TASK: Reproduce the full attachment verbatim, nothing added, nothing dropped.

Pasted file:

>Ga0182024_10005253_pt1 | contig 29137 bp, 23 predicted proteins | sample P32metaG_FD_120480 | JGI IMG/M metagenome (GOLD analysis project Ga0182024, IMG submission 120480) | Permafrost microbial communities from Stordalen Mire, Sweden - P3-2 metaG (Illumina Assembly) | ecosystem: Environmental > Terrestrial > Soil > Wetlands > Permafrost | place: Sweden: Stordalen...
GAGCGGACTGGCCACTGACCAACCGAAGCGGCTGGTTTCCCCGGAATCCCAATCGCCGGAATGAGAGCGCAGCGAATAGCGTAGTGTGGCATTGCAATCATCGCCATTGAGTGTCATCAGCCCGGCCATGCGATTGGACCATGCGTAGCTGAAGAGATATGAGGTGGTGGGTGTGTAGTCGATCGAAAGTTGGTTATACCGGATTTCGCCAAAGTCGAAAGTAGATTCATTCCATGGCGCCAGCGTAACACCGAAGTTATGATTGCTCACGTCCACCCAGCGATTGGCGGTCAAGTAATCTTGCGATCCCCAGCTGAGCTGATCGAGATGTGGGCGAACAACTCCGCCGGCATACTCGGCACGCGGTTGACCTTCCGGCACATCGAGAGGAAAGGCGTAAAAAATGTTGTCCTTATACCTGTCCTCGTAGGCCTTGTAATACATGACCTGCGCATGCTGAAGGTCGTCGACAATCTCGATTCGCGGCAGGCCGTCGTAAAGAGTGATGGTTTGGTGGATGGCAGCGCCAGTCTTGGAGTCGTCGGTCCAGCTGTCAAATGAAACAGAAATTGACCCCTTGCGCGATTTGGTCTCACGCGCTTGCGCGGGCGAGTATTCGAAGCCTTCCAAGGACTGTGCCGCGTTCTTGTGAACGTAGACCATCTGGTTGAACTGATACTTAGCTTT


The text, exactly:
>Ga0182024_10005253_pt1 | contig 29137 bp, 23 predicted proteins | sample P32metaG_FD_120480 | JGI IMG/M metagenome (GOLD analysis project Ga0182024, IMG submission 120480) | Permafrost microbial communities from Stordalen Mire, Sweden - P3-2 metaG (Illumina Assembly) | ecosystem: Environmental > Terrestrial > Soil > Wetlands > Permafrost | place: Sweden: Stordalen...
GAGCGGACTGGCCACTGACCAACCGAAGCGGCTGGTTTCCCCGGAATCCCAATCGCCGGAATGAGAGCGCAGCGAATAGCGTAGTGTGGCATTGCAATCATCGCCATTGAGTGTCATCAGCCCGGCCATGCGATTGGACCATGCGTAGCTGAAGAGATATGAGGTGGTGGGTGTGTAGTCGATCGAAAGTTGGTTATACCGGATTTCGCCAAAGTCGAAAGTAGATTCATTCCATGGCGCCAGCGTAACACCGAAGTTATGATTGCTCACGTCCACCCAGCGATTGGCGGTCAAGTAATCTTGCGATCCCCAGCTGAGCTGATCGAGATGTGGGCGAACAACTCCGCCGGCATACTCGGCACGCGGTTGACCTTCCGGCACATCGAGAGGAAAGGCGTAAAAAATGTTGTCCTTATACCTGTCCTCGTAGGCCTTGTAATACATGACCTGCGCATGCTGAAGGTCGTCGACAATCTCGATTCGCGGCAGGCCGTCGTAAAGAGTGATGGTTTGGTGGATGGCAGCGCCAGTCTTGGAGTCGTCGGTCCAGCTGTCAAATGAAACAGAAATTGACCCCTTGCGCGATTTGGTCTCACGCGCTTGCGCGGGCGAGTATTCGAAGCCTTCCAAGGACTGTGCCGCGTTCTTGTGAACGTAGACCATCTGGTTGAACTGATACTTAGCTTT